Modern Durrington is very much part of Worthing and many people probably don’t realise that for hundreds of years, Durrington was not only separate to Worthing, it was also much larger. In medieval times, Durrington was famous for the cider it produced and the parish even contributed archers who fought with Henry V at the Battle of Agincourt (the six hundredth anniversary of which falls on October 25th this year).

During the English Civil War, the people of Durrington seemed to have favoured Parliament and been at odds with their Vicar who was a Royalist, which lead to a heated dispute between congregation and minister.

In more recent times the parish was famous for its market gardens, glasshouse industries and orchards. Until 1968 the Corporation Nurseries were still located in Greenland Road. There were even commercial lavender fields at Durrington – long before most of the land here was given up to housing.

Durrington was officially incorporated into Worthing in 1929 and its parish council abolished. Ever since then the village life has given way to a suburban one, although several old and historic buildings still remain

The Lamb

The first known written reference to The Lamb pub is in a guide book of 1808, although an inn on the site may have existed by 1740. According to local legend, the first landlord was a retired shepherd – hence ‘The Lamb.’ The current building was constructed in 1914 and completely replaced the old building.  Records survive from 1769 of Thomas Lilywhite and John Parsons of Durrington being fined three shillings and fourpence “for drinking in the Public House in time of Divine Service,” although somewhat perversely Edward Pascoe was fined ten shillings for drinking in his own home during the church service – perhaps he was an old offender? At this time, parish accounts show that two gallons of beer were regularly provided for ‘corpse watchers’ – those paid to watch over the deceased of the parish until burial. It was considered a great slight on the memory and reputation of the dead to allow a corpse to be unaccompanied between death and committal.The Old Forge and Rose Cottage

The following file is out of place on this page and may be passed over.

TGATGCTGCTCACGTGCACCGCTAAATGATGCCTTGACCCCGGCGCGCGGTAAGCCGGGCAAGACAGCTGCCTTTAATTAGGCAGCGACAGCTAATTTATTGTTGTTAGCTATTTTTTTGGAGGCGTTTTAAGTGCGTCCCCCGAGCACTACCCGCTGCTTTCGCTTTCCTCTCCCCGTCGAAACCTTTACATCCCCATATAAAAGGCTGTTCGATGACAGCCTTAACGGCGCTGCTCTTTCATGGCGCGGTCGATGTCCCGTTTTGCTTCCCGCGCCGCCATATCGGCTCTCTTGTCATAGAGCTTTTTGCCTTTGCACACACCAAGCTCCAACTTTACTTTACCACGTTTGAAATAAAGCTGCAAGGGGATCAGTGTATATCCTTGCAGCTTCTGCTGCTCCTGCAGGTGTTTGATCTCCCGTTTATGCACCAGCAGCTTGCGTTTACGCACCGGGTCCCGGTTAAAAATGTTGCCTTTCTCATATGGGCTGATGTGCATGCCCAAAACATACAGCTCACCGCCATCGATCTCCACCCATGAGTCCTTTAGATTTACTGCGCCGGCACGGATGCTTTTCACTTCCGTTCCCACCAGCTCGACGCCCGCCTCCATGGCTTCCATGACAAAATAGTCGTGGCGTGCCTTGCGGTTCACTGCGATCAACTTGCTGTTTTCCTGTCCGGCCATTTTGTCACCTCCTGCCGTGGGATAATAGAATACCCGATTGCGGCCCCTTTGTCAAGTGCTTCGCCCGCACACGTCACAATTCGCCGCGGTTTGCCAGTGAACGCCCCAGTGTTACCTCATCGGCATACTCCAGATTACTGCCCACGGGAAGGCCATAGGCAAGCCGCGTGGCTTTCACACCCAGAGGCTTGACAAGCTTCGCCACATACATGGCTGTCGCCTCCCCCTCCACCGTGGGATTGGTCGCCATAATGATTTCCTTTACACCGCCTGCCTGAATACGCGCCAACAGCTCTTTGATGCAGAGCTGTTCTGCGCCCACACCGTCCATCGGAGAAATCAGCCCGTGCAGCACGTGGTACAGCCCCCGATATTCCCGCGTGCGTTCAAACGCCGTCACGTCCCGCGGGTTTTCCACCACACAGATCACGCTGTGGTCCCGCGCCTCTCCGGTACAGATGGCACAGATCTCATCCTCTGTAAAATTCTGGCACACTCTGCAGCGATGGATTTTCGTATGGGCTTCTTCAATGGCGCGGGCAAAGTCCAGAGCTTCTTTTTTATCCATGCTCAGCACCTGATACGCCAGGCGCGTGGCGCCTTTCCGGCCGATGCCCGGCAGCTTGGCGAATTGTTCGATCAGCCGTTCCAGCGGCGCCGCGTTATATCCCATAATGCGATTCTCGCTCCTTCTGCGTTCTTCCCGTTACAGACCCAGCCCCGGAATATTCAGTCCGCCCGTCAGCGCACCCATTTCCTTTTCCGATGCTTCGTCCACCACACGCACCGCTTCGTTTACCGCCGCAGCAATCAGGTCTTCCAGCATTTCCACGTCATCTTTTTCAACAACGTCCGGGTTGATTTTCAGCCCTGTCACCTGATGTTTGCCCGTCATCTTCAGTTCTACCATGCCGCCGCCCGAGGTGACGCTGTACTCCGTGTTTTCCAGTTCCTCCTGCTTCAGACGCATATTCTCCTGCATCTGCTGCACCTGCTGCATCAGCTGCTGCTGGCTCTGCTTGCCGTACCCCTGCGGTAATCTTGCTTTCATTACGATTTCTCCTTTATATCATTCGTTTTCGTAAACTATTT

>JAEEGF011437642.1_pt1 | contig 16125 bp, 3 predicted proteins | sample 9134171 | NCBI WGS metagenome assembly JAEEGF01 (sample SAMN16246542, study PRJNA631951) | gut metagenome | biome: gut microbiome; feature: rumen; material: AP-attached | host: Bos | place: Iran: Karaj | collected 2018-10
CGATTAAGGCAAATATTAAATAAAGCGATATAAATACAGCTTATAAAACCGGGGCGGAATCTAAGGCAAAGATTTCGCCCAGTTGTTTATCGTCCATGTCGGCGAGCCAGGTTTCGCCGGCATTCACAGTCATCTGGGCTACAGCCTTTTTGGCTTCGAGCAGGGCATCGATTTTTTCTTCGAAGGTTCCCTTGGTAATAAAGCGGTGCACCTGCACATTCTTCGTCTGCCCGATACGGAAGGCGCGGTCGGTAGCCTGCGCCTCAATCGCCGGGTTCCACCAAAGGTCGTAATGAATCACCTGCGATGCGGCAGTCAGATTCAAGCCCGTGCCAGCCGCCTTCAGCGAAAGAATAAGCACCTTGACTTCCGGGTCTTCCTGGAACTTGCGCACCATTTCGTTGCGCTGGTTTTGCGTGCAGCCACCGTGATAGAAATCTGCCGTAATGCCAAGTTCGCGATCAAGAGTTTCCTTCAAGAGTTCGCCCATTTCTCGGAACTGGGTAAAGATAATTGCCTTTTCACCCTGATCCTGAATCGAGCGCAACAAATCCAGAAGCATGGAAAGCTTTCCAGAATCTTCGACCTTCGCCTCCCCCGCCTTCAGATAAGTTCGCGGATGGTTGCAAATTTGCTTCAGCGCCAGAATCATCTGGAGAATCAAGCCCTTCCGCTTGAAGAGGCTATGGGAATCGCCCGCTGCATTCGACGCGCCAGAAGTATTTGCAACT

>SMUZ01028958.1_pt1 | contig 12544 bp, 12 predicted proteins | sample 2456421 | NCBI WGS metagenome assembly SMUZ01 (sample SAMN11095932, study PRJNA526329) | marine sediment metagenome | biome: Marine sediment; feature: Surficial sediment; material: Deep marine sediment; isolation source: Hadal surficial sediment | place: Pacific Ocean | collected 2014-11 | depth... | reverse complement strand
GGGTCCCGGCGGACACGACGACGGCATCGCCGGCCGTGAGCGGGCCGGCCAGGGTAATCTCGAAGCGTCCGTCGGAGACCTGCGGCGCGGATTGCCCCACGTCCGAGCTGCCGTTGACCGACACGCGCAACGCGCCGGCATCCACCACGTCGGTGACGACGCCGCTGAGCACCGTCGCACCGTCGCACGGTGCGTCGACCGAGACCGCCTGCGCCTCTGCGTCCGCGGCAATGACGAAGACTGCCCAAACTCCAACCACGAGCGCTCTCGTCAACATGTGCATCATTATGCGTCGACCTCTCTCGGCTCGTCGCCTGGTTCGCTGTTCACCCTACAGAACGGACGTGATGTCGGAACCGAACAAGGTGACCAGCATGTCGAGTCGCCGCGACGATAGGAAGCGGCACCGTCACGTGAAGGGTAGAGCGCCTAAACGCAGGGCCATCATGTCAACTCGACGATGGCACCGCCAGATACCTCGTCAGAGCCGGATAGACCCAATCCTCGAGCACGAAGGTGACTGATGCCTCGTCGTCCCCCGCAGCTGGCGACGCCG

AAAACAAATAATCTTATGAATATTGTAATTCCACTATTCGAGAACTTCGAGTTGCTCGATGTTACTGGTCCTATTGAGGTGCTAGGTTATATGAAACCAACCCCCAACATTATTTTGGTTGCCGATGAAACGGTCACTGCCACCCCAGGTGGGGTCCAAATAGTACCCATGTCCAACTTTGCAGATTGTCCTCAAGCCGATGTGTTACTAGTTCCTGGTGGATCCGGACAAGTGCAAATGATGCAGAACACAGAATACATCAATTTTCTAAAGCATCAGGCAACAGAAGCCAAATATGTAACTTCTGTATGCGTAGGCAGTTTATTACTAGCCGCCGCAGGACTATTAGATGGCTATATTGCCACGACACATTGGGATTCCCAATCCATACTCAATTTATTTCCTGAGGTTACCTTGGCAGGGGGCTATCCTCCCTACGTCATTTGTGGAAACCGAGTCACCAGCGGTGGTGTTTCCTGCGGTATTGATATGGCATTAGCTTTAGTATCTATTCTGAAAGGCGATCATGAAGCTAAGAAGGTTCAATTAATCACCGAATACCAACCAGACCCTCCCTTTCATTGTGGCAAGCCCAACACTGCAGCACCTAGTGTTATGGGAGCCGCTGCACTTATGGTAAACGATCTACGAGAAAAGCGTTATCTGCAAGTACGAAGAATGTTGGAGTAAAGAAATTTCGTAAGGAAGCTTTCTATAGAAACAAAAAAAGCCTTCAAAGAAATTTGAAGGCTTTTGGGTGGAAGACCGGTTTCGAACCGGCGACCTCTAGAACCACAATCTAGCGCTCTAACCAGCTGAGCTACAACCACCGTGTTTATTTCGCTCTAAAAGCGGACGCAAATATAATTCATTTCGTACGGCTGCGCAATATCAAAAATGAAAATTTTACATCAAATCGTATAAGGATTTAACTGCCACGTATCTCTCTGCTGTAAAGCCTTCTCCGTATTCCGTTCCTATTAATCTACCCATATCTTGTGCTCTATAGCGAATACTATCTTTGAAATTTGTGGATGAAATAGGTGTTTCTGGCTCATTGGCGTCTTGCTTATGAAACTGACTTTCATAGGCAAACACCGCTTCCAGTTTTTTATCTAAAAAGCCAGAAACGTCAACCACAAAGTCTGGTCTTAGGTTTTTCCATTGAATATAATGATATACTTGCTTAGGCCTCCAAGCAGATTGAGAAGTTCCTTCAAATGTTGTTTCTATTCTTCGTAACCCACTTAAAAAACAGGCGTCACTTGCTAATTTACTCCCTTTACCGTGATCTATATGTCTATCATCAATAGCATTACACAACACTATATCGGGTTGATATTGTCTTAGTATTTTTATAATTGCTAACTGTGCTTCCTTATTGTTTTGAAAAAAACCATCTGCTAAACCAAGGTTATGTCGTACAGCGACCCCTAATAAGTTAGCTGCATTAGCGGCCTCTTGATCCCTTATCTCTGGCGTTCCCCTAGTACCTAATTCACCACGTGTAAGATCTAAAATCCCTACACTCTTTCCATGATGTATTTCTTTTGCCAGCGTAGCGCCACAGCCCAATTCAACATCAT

The Overington family were associated with these buildings for over 250 years. Henry Overington came to Durrington from Hampshire in 1740 to run the local blacksmith’s. The family continued to run a business from the property until recent times. During the nineteenth century and well into the twentieth century, Overingtons held all the important offices of the parish, including Overseer of the Poor, Highway Surveyor, Churchwarden, and Parish Constable. They were also parish councillors and latterly, town councillors. When party-politics came into local government in the 1950s, Alfred Overington refused to adopt a party political colour and remained a ‘Durrington representative’ for many years, until finally defeated by the Conservatives.

In the nineteenth century, a ‘Dame School’ was run by Avis Overington from Rose Cottage. In 1959, one of her descendants claimed that naughty children were tied to the grandfather clock in the cottage, forcing them to be still, for fear they might pull it over on themselves!

St Symphorian’s